Saturday, October 19, 2013

The Continuing Saga of Our Runaway Mutt


Our children have been wanting a dog for a long time. They have begged, pleaded and bargained. We finally relented. Ashley is a rescue dog. She seemed so perfect for our family - quiet and sweet, doesn’t shed, loves to snuggle, gentle, etc. We were told that her only down side was that she was really shy. Not a problem. This family understands introverts! When we brought Ashley home, we couldn’t believe our good fortune in finding such sweet dog! She almost acted like a service dog. On walks, she would stop and wait for anyone lagging behind and would even stop before crossing a street. We were amazed!

We picked her up on a Thursday and spent the weekend snuggling, going on long walks and playing with our new member of the family. The kids were ecstatic! 

Then on Sunday, we left home for a couple of hours. When we returned home and opened the door, Ashley bolted. Faith and I pursued her. A nice lady picked us up and drove around following the naughty dog for about a mile or so as she crossed over a four-land highway (stopping traffic in both directions) and continued to run through neighborhoods. Lots of people got out of their cars and tried to help, but to no avail.

We did all of the things that you do when you lose a pet: put up posters, post on Craig’s List, call animal control and local vets, etc. But Ashley seemed to have disappeared without a trace. On Thursday (four days after running away) we received a call that our dog was sighted in another part of town. Could it be? Had our little pooch really survived the cold and rain and evaded being coyote prey or roadkill for four days?! Hope rekindled but was short-lived. Again, she disappeared without a trace.

On Monday (eight days on the run!), Michael heard a single bark on the side of our house around 5:00 am. He went outside and there was the crazy mutt staring at him! However, she would not let him get too close. Somehow, she had found her way back to the home that she only lived in for a few days and was letting her people know that she was still alive. But something inside her would not trust humans enough to let us get close.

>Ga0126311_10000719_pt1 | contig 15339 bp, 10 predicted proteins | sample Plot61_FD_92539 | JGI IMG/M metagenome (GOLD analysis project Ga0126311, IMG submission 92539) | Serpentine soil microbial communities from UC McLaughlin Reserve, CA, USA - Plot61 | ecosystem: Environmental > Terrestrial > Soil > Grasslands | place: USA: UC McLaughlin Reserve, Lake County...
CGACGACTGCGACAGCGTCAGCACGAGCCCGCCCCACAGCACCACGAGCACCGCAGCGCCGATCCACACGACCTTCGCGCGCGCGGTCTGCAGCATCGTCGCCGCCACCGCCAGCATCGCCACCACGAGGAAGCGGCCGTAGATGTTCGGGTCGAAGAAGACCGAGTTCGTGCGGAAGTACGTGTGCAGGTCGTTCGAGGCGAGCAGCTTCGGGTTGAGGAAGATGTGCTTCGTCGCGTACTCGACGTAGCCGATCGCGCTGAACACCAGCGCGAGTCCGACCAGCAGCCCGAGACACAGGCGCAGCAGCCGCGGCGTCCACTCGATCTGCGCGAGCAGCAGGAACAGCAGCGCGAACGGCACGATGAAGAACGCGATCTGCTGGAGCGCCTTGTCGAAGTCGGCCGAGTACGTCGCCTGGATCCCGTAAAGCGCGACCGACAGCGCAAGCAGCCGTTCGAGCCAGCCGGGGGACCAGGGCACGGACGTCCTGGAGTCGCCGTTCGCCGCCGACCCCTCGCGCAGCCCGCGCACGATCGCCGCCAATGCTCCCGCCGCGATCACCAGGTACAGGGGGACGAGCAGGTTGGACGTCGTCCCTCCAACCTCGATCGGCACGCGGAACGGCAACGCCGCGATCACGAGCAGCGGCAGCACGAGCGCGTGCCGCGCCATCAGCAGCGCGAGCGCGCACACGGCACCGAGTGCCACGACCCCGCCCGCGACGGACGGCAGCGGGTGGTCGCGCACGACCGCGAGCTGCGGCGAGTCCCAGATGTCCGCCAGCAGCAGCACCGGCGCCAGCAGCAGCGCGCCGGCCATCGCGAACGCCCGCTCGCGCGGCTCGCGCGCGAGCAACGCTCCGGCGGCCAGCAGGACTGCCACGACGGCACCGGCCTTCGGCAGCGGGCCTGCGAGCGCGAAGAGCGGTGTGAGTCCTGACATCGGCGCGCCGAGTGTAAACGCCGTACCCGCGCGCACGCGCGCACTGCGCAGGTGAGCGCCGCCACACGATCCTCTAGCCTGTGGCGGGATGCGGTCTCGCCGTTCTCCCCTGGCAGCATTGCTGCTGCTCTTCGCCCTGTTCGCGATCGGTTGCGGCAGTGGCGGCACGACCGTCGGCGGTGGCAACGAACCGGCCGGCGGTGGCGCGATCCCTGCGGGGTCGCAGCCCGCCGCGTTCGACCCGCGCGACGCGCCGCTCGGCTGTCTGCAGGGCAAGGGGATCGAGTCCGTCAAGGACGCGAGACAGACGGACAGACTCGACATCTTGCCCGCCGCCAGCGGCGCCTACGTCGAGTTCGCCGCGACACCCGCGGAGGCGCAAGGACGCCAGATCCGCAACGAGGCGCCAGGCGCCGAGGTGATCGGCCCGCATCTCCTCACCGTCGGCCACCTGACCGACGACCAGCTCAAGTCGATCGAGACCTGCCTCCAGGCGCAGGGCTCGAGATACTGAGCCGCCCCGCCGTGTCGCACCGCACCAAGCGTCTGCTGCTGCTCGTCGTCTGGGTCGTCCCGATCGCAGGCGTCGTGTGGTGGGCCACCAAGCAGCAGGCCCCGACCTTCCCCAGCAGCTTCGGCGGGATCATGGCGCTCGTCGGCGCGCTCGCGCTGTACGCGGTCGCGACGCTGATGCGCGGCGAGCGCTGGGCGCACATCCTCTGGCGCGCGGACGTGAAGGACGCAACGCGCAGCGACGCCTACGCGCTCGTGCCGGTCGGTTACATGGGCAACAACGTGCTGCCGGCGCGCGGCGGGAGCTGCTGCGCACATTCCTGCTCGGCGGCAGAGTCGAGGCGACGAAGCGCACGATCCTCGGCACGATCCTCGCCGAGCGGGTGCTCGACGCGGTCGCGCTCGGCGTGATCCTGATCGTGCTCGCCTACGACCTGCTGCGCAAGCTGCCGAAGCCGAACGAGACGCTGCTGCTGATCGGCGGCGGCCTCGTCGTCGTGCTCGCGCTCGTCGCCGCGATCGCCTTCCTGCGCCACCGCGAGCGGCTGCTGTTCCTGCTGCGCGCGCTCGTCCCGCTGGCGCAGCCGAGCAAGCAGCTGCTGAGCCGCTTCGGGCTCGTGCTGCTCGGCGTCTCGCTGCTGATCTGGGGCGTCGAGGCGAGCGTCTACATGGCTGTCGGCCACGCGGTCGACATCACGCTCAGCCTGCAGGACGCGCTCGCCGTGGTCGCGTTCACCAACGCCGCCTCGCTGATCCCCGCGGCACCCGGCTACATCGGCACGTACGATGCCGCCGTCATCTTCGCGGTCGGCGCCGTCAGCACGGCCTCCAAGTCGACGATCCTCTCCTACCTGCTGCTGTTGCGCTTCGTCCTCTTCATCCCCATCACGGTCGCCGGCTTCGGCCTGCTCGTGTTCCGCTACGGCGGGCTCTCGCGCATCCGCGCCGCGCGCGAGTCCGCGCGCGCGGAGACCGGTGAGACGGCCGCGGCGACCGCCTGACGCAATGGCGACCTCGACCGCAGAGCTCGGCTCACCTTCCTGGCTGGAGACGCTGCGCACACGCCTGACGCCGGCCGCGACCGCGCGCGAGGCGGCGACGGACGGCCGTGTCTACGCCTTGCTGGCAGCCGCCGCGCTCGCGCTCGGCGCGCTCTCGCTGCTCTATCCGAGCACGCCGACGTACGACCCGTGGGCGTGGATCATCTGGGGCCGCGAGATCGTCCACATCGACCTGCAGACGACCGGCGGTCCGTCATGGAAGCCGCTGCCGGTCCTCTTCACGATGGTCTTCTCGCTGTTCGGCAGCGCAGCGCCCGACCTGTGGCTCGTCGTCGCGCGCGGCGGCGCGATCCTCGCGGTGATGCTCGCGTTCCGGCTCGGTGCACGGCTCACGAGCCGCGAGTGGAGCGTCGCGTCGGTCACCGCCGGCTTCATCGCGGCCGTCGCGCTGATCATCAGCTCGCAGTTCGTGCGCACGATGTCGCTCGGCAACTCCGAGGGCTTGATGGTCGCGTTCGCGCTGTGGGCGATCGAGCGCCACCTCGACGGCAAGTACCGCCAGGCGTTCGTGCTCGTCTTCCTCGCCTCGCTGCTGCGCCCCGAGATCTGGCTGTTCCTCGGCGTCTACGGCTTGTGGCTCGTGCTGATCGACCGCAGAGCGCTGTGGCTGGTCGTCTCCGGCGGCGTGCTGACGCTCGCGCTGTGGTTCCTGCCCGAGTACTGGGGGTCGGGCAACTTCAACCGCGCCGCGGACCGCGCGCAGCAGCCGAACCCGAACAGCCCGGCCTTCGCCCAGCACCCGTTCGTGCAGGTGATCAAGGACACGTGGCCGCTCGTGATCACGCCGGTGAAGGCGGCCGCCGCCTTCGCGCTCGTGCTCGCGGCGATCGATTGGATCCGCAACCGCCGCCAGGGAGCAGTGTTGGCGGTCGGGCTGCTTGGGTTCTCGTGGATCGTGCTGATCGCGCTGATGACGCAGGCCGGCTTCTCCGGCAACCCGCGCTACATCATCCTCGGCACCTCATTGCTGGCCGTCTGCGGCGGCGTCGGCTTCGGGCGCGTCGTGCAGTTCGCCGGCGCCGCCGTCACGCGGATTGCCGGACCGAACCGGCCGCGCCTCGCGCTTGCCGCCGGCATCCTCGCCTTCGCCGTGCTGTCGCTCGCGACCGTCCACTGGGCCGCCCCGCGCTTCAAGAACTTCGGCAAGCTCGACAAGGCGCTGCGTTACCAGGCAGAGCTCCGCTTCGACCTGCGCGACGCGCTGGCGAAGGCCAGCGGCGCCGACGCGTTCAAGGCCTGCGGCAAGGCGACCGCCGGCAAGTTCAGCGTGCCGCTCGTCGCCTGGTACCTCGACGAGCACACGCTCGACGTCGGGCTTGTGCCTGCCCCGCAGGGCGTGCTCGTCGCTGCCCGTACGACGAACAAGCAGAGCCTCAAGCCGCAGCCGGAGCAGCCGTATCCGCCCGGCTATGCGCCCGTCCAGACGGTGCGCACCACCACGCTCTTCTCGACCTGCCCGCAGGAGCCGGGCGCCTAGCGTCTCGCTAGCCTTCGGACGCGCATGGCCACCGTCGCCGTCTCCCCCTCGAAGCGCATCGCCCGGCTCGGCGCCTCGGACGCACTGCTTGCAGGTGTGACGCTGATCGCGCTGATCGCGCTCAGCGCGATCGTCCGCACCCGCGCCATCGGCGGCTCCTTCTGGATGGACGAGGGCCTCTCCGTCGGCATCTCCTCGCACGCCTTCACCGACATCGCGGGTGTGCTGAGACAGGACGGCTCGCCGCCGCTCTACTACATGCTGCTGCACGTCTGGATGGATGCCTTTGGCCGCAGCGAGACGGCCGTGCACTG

For the next few days, Ashley stayed in our neighborhood. She happily ran around taunting us. She ate from her food bowl on our porch. The construction workers at an apartment complex next door would feed her. Neighbors followed her. But she still would NOT allow anyone to get close. 

We were beyond frustrated! It seemed that our only hope was a trap. The local animal control officer loaned us a trap and instructed us on how to use it. Since Ashley was already accustomed to eating from our porch mornings and nights, our plan was to set the trap the following night (Thursday). However, Thursday morning the pursuit was brought to an abrupt end.

Ashley was hit by a car on Hwy. 99W after ten days of running free and evading capture. The jerk who hit her just sped off. However, thank God for kind people who stopped to help the little injured mutt. The people who stopped were busy people. They were headed to work but took the time to stop and care. 

Conveniently, Ashley was hit very close to an animal hospital and was immediately cared for. The x-ray showed shattered pelvic bones that would require surgery. Amazingly, she had no life-threatening internal injuries and no sign of paralysis. If the bones could be repaired, her prognosis was very good.